STEP 2 – Verify Transfer Mechanism
Step 2 of the Final Schrems II Recommendations requires organizations to identify their transfer tool prior to transferring data outside the EEA. This verification exercise includes determining if the transfer is to a country for which the Commission has adopted an adequacy decision, such as Japan or potentially soon the UK, or if the transfer is on the basis of an Article 46 safeguard, such as SCCs or Binding Corporate Rules (“BCRs”), or on the basis of an Article 49 derogation, such as consent or performance of a contract. The EDPB in the Final Schrems II Recommendations re-iterate that Article 49 derogations cannot be used in a way that contradicts the nature of the derogations as being exceptions, and so should be restricted to specific situations.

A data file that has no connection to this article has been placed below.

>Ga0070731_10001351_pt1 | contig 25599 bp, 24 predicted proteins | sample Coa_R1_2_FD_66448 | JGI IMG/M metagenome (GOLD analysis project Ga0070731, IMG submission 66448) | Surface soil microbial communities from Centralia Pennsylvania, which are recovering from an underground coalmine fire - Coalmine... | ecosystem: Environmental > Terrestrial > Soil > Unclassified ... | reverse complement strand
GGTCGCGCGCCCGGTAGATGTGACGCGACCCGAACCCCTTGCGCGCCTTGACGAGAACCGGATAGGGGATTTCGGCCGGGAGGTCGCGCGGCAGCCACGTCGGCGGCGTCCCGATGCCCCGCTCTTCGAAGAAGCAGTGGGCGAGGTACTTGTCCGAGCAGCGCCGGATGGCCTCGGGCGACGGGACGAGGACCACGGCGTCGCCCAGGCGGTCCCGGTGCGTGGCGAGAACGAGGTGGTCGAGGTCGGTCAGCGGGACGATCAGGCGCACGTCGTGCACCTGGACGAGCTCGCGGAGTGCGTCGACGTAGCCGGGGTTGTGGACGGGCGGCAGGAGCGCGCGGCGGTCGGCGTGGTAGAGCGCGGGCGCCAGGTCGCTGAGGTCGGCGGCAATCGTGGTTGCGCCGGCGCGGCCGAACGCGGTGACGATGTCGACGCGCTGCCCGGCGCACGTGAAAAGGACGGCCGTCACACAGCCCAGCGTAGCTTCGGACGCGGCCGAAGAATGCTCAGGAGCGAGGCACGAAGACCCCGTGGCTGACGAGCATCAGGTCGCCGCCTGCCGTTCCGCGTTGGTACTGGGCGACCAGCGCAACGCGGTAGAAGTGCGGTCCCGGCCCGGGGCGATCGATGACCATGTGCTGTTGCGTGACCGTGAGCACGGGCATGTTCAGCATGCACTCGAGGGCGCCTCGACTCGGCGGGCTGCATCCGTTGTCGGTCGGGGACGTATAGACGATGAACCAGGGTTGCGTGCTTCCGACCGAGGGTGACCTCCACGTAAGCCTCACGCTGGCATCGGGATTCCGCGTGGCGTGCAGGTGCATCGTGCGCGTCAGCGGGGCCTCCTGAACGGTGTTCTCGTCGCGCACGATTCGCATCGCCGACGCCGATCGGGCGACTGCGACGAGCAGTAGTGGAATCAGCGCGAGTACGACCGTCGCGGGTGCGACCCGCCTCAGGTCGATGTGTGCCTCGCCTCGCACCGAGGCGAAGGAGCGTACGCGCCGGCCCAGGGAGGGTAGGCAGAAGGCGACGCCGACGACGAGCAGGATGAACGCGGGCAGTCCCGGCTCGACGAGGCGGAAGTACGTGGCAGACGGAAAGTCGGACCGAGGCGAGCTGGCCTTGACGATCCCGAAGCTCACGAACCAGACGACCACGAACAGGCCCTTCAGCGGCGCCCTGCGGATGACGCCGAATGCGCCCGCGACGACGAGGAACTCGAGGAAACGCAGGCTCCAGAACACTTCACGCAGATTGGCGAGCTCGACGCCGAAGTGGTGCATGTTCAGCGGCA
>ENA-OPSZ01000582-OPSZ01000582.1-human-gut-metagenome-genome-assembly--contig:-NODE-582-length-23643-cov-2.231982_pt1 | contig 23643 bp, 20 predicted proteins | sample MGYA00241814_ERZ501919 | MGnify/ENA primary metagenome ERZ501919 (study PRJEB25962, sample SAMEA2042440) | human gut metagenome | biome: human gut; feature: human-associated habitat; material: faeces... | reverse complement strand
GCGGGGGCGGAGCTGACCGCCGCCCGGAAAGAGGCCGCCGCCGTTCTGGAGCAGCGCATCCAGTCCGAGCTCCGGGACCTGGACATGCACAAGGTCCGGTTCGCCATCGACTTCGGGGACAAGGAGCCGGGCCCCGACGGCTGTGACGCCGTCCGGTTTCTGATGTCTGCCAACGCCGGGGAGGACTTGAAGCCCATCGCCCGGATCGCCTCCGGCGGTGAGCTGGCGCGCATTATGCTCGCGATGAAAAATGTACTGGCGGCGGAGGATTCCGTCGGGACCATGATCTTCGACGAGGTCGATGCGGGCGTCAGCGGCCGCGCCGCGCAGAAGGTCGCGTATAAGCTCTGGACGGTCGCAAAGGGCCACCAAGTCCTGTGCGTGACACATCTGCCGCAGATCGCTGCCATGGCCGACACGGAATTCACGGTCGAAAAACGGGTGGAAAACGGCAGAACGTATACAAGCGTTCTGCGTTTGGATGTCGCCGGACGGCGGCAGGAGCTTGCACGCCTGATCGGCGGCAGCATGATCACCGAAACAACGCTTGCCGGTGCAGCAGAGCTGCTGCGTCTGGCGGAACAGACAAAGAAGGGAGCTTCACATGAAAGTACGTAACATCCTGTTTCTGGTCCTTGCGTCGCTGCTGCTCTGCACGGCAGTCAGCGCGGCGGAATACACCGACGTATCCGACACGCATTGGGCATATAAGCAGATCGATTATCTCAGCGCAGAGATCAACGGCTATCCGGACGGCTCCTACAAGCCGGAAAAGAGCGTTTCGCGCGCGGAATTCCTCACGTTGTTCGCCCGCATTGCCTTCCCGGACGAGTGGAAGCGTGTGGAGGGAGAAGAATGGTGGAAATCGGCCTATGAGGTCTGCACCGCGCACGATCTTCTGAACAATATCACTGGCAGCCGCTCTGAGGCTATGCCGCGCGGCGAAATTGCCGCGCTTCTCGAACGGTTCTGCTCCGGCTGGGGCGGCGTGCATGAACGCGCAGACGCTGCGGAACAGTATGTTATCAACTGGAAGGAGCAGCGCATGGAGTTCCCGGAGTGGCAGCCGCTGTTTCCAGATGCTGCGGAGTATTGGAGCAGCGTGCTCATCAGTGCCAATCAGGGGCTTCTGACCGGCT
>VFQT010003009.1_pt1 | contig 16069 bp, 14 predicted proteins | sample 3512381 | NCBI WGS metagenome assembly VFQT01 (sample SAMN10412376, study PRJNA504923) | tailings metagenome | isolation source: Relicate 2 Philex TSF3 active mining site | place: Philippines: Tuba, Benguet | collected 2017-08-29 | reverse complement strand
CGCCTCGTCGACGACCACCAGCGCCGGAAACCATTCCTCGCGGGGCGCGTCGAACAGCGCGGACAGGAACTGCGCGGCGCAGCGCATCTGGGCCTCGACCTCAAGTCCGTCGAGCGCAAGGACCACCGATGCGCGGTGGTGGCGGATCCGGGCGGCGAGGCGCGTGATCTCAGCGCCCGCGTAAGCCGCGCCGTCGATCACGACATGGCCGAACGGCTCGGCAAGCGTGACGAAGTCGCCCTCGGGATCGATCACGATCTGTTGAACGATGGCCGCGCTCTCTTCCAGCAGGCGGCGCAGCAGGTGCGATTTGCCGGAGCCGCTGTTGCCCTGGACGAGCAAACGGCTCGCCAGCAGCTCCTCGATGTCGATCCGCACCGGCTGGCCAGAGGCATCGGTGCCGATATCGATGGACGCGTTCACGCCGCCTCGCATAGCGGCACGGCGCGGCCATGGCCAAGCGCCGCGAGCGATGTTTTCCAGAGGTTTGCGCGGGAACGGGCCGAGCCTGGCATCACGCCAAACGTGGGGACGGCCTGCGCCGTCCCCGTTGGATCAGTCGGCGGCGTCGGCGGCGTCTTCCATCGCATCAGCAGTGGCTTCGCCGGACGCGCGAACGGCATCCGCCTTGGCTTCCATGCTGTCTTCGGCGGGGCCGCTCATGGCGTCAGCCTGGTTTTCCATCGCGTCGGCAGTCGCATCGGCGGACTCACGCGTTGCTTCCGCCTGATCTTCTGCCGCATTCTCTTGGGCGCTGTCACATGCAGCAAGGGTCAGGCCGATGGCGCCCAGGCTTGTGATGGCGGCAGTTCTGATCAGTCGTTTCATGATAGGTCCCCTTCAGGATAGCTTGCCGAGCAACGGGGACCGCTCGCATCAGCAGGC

STEP 3 – Assessment of Effectiveness of Transfer Mechanism
Step 3 requires an assessment of whether the Article 46 data transfer tool affords a level of protection in the third country “essentially equivalent” to that guaranteed in the EEA as set out in the Schrems II ruling. Step 3 is where there was the most criticism of the draft Recommendations and where most of the changes have been made in the Final Schrems II Recommendations. The assessment requires the data exporter to assess, where appropriate in collaboration with the data importer, if there is anything in the law and/or practice in force in the third country that impinges on the effectiveness of the Article 46 safeguards.
The Final Schrems II Recommendations emphasize that the level of data protection should not only be assessed once the data is imported into the third country, but also whilst the data are in transit (i.e., in the process of being transferred). In an important change, the Final Schrems II Recommendations also provide that the assessment should consider access by public authorities in the third country, such as whether the authority may access the data with or without the data importer’s knowledge, or may be able to access the data through the importer or through telecommunications providers, in either case in light of legislation, practice and reported precedents.